Today, we celebrate the Feast Day of Saint Luke, Gospel writer and doctor. Luke wrote both the Gospel According to Luke and Acts of the Apostles. Yet, Luke, himself, was not an Apostle. He learned of Jesus’ message via tradition, as did many people of the day, in circa 85 A.D. It is Saint Paul who refers to Saint Luke, in several places throughout Saint Paul’s epistles. Saint Paul refers to Saint Luke as his beloved friend and co-worker (Col 4:14, Phlm v24, and 2 Tim 4:11). Through the teachings from Saint Paul, as well as the writings of the Gospel of Saint Mark, Luke crafted his two masterpieces.
Saint Luke, A Man Filled with Compassion
Of the four Gospels, Luke provides us with the gentlest of approaches, with words filled with compassion and care. Writing in Greek for Gentile Christians, Luke crafted a message of mercy and forgiveness; calling on the faithful to be Christ-like. In Acts, Saint Luke gives us a ring-side seat to the earliest trials and tribulations of the Church. Acts documents several major decisions of the early Church leadership. For example, Peter decided after visiting with Cornelius, a Gentile, that it is appropriate for Jews to associate with Gentiles. To date, this had been discouraged, because Gentiles ate food that Jews considered unclean. But Peter came to see, via a vision, that it is not what we put in our mouths that makes us unclean, but what comes out of our mouths (Acts 10:9-29). In this passage, we see Luke’s gentle nature in delivering the message of conversion of the Gentiles.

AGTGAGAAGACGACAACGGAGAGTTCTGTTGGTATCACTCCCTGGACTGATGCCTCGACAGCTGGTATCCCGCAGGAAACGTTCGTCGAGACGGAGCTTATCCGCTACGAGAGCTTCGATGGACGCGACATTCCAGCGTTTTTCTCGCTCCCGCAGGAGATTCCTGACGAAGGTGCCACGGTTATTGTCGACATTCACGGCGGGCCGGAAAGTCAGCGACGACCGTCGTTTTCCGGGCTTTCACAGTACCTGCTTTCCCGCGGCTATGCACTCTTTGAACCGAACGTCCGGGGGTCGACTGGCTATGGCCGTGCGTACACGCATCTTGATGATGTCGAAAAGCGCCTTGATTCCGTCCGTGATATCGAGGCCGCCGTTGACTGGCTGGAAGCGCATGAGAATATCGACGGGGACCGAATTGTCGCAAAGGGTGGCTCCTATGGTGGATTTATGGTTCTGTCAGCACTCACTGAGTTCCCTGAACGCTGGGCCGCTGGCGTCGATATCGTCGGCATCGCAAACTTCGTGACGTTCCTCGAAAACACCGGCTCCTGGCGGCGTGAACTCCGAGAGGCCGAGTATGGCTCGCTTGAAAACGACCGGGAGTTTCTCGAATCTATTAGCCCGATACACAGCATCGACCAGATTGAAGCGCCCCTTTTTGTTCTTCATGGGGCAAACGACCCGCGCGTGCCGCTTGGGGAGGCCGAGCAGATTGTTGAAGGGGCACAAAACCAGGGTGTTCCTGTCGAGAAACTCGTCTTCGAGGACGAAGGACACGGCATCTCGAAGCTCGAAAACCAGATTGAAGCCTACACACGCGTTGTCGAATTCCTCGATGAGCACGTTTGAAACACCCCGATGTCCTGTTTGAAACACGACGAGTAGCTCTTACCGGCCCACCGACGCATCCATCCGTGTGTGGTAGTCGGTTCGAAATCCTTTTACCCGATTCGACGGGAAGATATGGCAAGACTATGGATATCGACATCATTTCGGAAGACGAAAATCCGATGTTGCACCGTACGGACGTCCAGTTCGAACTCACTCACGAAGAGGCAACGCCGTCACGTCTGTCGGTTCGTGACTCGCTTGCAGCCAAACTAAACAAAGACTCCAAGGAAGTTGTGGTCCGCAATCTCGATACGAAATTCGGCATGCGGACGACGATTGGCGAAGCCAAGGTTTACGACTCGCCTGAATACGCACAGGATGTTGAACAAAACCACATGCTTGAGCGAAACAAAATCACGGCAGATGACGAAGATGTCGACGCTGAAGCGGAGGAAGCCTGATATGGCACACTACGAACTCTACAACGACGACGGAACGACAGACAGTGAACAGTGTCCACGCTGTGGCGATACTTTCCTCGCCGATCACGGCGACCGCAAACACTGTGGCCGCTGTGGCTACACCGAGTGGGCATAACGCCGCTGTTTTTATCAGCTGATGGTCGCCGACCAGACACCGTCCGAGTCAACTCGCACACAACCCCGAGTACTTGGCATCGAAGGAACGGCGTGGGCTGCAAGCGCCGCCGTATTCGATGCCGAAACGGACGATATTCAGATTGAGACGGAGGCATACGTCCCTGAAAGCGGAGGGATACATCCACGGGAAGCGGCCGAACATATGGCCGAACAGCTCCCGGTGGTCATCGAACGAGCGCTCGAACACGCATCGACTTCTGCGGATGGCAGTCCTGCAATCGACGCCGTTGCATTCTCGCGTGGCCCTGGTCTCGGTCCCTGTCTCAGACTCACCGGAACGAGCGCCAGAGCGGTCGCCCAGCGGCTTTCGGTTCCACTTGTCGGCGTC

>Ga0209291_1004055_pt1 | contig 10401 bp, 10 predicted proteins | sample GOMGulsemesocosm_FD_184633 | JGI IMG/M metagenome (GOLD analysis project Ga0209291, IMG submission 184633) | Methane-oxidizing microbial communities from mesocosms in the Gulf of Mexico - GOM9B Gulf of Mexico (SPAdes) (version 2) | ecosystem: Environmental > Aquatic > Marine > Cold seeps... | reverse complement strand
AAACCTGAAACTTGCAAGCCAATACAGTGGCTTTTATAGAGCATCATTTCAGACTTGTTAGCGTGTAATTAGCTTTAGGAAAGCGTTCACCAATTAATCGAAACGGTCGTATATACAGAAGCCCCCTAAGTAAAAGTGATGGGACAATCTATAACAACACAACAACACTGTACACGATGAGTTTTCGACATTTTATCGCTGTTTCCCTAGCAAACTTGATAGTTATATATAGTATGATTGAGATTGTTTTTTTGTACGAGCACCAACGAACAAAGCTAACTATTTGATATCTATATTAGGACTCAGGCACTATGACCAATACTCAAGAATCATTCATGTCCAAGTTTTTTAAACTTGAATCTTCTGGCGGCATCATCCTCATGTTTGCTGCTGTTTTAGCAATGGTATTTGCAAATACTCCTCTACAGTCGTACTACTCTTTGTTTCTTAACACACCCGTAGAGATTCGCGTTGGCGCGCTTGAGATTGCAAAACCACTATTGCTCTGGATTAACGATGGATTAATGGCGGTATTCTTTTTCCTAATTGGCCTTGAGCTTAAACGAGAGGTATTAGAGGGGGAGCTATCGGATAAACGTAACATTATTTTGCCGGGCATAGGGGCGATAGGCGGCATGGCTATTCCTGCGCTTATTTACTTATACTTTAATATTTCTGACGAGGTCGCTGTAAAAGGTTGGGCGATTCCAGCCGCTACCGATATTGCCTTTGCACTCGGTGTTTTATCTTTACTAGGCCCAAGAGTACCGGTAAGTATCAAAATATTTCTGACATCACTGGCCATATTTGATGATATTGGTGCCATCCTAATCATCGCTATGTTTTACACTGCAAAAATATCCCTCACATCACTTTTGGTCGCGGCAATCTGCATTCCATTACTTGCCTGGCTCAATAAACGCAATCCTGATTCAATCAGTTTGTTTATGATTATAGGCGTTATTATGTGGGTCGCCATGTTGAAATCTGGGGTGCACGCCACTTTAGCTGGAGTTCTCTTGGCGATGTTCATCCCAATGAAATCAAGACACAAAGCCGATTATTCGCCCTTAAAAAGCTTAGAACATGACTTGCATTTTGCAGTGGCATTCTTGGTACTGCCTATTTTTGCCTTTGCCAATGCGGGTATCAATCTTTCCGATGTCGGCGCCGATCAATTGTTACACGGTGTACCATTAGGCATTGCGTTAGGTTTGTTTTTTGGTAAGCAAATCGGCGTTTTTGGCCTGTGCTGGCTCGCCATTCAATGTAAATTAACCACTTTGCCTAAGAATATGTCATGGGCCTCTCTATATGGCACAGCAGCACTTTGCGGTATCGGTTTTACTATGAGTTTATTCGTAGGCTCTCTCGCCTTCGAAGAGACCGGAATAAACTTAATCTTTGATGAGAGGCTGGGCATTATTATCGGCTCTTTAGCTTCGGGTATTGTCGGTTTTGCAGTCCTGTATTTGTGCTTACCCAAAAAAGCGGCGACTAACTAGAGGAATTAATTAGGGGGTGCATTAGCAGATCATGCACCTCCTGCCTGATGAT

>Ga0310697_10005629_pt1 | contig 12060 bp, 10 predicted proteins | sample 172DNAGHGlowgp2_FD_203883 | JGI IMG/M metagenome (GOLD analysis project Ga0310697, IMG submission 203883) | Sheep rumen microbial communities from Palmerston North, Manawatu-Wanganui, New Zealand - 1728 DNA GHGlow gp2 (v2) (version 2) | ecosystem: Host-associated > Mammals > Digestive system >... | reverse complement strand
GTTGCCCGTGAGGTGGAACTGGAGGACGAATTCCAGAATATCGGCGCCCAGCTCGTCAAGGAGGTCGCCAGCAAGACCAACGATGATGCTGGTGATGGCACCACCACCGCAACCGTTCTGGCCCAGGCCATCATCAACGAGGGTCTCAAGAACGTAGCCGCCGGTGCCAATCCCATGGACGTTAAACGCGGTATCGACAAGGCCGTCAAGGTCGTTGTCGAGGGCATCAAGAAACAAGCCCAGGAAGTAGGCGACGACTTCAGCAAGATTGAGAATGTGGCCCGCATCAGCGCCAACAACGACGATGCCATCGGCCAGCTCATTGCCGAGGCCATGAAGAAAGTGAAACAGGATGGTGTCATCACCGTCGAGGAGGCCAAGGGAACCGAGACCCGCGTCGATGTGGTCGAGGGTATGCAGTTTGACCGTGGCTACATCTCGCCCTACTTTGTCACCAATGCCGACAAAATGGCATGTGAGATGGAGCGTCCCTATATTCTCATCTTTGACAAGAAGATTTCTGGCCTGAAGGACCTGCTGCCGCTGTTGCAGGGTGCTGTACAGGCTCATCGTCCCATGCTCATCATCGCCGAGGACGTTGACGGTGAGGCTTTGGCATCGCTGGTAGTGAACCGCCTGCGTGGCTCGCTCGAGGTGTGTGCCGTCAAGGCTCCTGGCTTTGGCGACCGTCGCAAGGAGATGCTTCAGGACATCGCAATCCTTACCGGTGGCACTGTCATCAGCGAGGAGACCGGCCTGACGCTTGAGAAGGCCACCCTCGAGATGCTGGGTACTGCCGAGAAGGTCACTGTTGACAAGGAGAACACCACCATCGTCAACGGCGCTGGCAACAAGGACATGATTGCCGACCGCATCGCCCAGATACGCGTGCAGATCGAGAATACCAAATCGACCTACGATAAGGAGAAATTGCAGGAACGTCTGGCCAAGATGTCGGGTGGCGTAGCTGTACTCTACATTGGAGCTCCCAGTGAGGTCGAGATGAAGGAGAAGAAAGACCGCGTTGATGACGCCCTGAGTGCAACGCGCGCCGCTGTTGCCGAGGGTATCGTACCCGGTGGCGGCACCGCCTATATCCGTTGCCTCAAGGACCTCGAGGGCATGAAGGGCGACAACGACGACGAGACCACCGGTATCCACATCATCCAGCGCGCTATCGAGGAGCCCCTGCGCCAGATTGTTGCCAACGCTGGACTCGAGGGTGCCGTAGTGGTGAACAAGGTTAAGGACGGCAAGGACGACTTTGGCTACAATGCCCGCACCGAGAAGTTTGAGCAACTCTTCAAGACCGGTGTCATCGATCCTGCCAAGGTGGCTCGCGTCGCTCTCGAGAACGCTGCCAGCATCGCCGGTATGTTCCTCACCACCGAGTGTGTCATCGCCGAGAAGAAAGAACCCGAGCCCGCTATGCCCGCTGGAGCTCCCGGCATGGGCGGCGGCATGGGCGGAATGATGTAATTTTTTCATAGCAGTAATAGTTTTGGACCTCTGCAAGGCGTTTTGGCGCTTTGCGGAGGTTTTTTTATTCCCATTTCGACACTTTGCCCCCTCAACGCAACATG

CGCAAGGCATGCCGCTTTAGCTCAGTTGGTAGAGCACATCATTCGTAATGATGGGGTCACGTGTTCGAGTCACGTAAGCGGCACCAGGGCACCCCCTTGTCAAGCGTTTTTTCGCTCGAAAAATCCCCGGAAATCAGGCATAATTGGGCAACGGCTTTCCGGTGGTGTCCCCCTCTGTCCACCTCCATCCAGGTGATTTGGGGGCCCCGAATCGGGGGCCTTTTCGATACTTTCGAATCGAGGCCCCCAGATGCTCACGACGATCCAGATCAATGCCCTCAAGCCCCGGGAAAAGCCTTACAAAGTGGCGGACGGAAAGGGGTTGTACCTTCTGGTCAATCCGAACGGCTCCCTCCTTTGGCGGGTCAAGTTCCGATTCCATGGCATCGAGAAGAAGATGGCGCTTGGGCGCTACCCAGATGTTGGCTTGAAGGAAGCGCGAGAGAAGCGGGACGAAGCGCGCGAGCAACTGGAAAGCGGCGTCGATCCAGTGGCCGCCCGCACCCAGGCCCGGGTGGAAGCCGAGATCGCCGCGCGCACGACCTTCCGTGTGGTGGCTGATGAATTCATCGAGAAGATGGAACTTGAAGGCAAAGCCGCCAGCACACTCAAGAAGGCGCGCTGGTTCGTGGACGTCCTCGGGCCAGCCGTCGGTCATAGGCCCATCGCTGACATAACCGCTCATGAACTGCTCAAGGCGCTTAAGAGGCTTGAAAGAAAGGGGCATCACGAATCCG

Saint Luke, an Evangelist for Conversion
Much of Acts documents the journey of Saint Paul; a true conversion story, going from the murderous Saul to becoming the Saintly Apostle of Christ. When I teach RCIA classes, for those wishing to convert to Catholicism, I highly encourage people to get acquainted with the Bible by first reading the Gospels, especially the Gospel of Luke, and then read Acts. It is there, that the soul experiencing conversion, truly meets Father, Son and Holy Spirit. Thank you, Saint Luke, for continuing to convert souls to Christ 2000+ years later. Nice job! Keep up the good work!
Saint Luke, pray for us.
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